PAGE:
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CBD is trendy. You may hear it will help with myriad ailments. Athletes and celebrities are endorsing it. But what is it?

As CBD continues to make appearances in storefronts, fitness catalogs, and casual conversations, here are answers to some basic questions about the substance.

What is CBD, and where does it come from?

CBD, or cannabidiol, is a compound found in both marijuana and hemp, plants that are part of the cannabis genus.

Marijuana has substantial amounts of both CBD and THC, the latter of which gets you high.

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But hemp is grown to have no more than 0.3 percent THC, so the compounds extracted from it will not make you high, whether you put them in food, lotion, oil, or anything else.

Does it get me high?

Again, no. CBD is a nonpsychoactive compound of the cannabis plant.

Some CBD products will have minimal amounts of THC because the hemp plant itself contains some THC.

But if the product is being sold by a company that’s not a pot shop, it must have under 0.3 percent THC, which would not make you high.

If you want to take CBD and you’re also interested in getting high, you can find CBD-THC hybrid products at some recreational marijuana stores.

What does CBD do?

The most commonly shared anecdotes involve CBD helping patients manage pain and sleep more restfully. The Food and Drug Administration says there’s very little research to back this yet.

Some companies also claim their products can help treat arthritis, cancer, Alzheimer’s disease, psychiatric disorders, or diabetes.

The FDA says these claims are unproven.

“Misleading and false claims associated with CBD products may lead consumers to put off getting important medical care, such as proper diagnosis, treatment, and supportive care. For that reason, it’s important to talk to your doctor about the best way to treat diseases or conditions with existing, approved treatment options,” the FDA wrote on its website.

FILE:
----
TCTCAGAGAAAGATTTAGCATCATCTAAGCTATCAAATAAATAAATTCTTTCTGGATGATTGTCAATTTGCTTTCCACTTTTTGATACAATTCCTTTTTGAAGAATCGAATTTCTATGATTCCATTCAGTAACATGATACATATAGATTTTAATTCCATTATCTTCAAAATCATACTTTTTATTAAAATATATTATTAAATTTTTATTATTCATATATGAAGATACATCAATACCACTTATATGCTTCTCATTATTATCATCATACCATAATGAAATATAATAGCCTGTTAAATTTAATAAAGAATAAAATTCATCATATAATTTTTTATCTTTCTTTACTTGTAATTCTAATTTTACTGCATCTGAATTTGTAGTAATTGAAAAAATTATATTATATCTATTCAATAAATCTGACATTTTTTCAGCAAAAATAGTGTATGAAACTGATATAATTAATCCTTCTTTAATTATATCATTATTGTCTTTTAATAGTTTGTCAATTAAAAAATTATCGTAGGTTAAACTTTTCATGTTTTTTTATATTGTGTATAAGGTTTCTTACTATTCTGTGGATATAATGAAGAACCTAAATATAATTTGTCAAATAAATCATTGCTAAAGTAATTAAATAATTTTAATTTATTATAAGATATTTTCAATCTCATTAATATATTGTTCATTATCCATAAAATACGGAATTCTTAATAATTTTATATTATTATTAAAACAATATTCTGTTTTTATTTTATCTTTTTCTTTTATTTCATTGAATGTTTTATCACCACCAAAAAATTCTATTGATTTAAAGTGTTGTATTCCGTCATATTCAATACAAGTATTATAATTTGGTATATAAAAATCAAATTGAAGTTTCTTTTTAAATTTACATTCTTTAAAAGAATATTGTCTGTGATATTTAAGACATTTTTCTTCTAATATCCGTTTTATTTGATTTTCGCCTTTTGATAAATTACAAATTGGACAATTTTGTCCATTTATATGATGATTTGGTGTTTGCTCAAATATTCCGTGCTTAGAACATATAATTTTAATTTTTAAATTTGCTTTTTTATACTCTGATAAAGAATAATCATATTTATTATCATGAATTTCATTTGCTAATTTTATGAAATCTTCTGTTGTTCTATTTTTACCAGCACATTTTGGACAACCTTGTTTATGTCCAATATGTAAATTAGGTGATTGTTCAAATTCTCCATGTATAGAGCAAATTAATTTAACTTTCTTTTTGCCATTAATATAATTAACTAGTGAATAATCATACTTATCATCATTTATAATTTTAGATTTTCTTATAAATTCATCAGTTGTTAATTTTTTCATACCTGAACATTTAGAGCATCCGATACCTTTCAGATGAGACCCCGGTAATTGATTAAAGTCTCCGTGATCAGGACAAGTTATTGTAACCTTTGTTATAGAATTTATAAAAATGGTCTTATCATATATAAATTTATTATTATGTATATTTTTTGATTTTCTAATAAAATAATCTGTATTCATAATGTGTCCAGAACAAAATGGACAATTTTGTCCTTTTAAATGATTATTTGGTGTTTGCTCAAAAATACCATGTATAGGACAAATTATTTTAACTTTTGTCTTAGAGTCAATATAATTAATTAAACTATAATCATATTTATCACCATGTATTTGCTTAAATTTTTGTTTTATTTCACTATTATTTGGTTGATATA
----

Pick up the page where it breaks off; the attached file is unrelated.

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Is it legal?

Sort of.

Plainly speaking, hemp was legalized federally as part of the 2018 Farm Bill, so any compounds that come from hemp — CBD included — are legal.

But hold on. Many CBD products currently on the market are not legal to sell under federal guidelines.

The Food and Drug Administration has approved CBD as a drug ingredient in one medication, Epidiolex, which is used for certain seizure disorders. The agency says that before any other company can sell CBD in a dietary supplement or medication, the FDA has to approve it, and it will need to learn more about the substance before it’s ready to take that step.

The FDA has told companies they cannot sell food products containing CBD, or CBD products that make unfounded medical claims.

In recent months, Wakefield-based Curaleaf became the latest in a string of companies to change its marketing tactics around CBD after the FDA requested they do so.

State agencies in Massachusetts have upheld the FDA’s guidance, warning hemp growers and CBD retailers that they should not sell any products that are not FDA-compliant. But enforcement will be up to the local boards of health, and in most places, stores have been able to continue selling edible CBD or products that make unfounded claims.

CBD consumers in Massachusetts are unlikely to be arrested for using the products, state authorities have said.

Where can I find it?

Almost anywhere. If you’re just looking to try it — and you’re not worried about the quality — you can find CBD in almost any gas station store. Some stores will just have a few packets of gummies near the cash register; others will have more complete displays with gummies, tinctures, CBD vape cartridges, and more.

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If you want to be sure your product comes from a trusted company, your best bet is to head to a smoke shop or a vape store. The employees there will know more about particular CBD companies and products, and you’re more likely to have a wide selection.

Some large retailers have started to carry CBD product lines, including Bed, Bath & Beyond and Sephora. There are also countless online retailers, some of which grow their hemp overseas.


Felicia Gans can be reached at felicia.gans@globe.com. Follow her on Twitter @FeliciaGans.